Voice note victimisation leads to education and apology

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A Grade 12 pupil at King David Victory Park in Johannesburg received a horrific anti-Semitic voice note on WhatsApp this week from a Treverton College pupil. The outcome, however, has been a very swift process of reconciliation and reflection for the perpetrator and his school.
by TALI FEINBERG | Nov 08, 2018

On Tuesday, a Grade 8 pupil from Treverton College sent Danni Haymann a voice note saying: “We all agree that you should have died in the Holocaust. You know those ashtrays full of Jewish people... maybe they should have added you to that little pile. What do you call a flying Jew?” His friends yelled, “Smoke!”

Haymann, who is writing finals, said that it all began because these boys had been cyber bullying a friend of hers. She sent a voice note to one pupil, warning him that his bullying would have serious consequences. In response, that boy got his friend to send her the anti-Semitic message.

“When I got it, I just started crying. It broke my heart, not only because he made a joke about the Holocaust, but because a 15-year-old was able to say that and not feel any remorse,” says Haymann, whose father’s grandfather was killed in the Shoah. “A child like that is actually so little. How can a boy in Grade 8 have a mind like that?”

Haymann managed to respond to him saying that she was going to share the voice note on social media, and find out the pupil’s identity, but he blocked her on WhatsApp. Her post quickly went viral, and Haymann received messages of support from all over the world, which she found hugely supportive but also overwhelming. In spite of writing finals, she has not slept in 24 hours, and feels that in some ways, the situation has spiralled out of control.

The South African Jewish Board of Deputies (SAJBD) quickly stepped in to support her, and engage with the school. On Wednesday, Kean Broom, the Headmaster of Treverton College, personally called Haymann to offer his deepest apologies, and discuss the way forward.

He said the pupil would fly from Durban to Johannesburg so that he could apologise to her face-to-face, and that he understood the pain his words had caused her and the Jewish community.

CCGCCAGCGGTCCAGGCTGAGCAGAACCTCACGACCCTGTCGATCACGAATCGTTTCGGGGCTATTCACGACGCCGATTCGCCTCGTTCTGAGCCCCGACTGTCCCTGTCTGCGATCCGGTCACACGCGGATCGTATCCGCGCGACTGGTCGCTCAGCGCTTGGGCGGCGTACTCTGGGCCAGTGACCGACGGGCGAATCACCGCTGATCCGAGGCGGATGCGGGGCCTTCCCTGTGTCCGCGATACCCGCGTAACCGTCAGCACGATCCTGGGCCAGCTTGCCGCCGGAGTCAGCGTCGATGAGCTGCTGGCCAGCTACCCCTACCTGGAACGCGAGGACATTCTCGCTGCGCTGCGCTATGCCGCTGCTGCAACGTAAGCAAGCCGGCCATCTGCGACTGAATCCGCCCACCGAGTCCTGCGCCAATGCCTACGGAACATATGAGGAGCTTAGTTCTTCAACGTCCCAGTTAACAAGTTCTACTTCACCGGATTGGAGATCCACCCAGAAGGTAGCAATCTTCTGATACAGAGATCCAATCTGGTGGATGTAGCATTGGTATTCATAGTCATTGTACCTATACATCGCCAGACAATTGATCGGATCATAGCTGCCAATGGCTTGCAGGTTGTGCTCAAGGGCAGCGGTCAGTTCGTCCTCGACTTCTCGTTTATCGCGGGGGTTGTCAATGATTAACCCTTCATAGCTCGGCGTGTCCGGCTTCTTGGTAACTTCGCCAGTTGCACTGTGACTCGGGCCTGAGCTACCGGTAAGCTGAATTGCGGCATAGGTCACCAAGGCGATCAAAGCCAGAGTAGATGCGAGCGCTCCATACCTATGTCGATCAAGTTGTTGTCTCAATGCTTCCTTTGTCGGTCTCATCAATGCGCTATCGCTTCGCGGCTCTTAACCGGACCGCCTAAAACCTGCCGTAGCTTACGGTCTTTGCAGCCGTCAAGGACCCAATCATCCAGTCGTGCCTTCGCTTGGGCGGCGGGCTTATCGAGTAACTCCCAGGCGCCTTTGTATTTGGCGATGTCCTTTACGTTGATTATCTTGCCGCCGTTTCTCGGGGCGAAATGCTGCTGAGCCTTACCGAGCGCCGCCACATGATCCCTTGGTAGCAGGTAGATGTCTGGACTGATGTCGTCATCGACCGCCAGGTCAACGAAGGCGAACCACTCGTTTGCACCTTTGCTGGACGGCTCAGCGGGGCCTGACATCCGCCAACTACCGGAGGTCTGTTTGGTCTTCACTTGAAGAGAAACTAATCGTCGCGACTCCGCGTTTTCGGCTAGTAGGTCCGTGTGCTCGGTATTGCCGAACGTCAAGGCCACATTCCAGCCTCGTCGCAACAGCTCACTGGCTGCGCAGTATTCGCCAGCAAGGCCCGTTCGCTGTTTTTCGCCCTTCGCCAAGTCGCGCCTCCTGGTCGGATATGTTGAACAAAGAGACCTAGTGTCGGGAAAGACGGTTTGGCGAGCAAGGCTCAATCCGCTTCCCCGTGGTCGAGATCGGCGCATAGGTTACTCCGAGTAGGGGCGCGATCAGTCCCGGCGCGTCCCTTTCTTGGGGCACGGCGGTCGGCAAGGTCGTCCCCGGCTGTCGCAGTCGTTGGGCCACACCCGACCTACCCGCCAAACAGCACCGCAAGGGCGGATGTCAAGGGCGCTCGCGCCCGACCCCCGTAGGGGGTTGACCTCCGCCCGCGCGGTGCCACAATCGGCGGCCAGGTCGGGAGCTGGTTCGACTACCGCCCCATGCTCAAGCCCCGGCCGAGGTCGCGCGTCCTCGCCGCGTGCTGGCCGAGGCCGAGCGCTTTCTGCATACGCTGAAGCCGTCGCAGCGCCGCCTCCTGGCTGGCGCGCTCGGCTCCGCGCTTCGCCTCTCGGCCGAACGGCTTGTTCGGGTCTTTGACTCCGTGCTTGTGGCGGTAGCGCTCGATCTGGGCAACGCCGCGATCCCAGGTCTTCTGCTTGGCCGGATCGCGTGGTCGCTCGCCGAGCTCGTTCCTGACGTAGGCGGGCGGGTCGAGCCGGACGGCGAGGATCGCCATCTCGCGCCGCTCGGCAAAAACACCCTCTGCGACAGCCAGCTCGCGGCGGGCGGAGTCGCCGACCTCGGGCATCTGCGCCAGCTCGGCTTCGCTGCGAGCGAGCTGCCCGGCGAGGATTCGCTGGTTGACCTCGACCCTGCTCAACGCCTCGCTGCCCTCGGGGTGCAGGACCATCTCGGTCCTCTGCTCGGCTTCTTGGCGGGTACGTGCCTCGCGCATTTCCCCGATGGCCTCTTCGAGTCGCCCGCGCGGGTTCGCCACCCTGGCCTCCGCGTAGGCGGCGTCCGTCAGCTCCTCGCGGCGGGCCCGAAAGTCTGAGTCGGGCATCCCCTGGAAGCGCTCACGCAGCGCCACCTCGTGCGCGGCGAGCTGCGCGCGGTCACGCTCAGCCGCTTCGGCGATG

“We are seeing incidents of hate across the spectrum of society in South Africa on a frequent basis. We hear about incidents in the sporting environment, and within the schooling system,” said SAJBD National Director Wendy Kahn. “In each situation, we analyse the specific issue and circumstances carefully, and decide how to proceed in consultation with relevant professionals and experts. It is imperative that we do not have knee-jerk reactions, but that we investigate each case carefully and make a considered determination on how to proceed.”

Kahn said that the SAJBD differentiated between “hardened anti-Semites who show no remorse and refuse to take accountability for their actions, and people who make stupid, uneducated, and hurtful comments. Once they understand the seriousness and vile nature of their hatred, they regret their actions, and are prepared to comply with remedies to address them. We approach them differently.

“We have had excellent results working with schools in terms of education and behaviour change. Our goal is not to punish remorseful offenders but rather to effect behaviour change. We work closely with the Holocaust & Genocide Centres around the country in terms of sensitivity training.”

Mary Kluk, the President of the SAJBD, and the Director of the Durban Holocaust & Genocide Centre, said she had been in direct contact with the school about arranging visits for all of its pupils to the centre.

“We always reach out to the school in such incidents to try to turn them into a learning opportunity. It is not for us to judge. All we can do with immediate effect is to help change the way schools and learners respond to people who are different. This is especially in the context of building the South Africa we dream of, which will not happen if young people talk this way,” she said.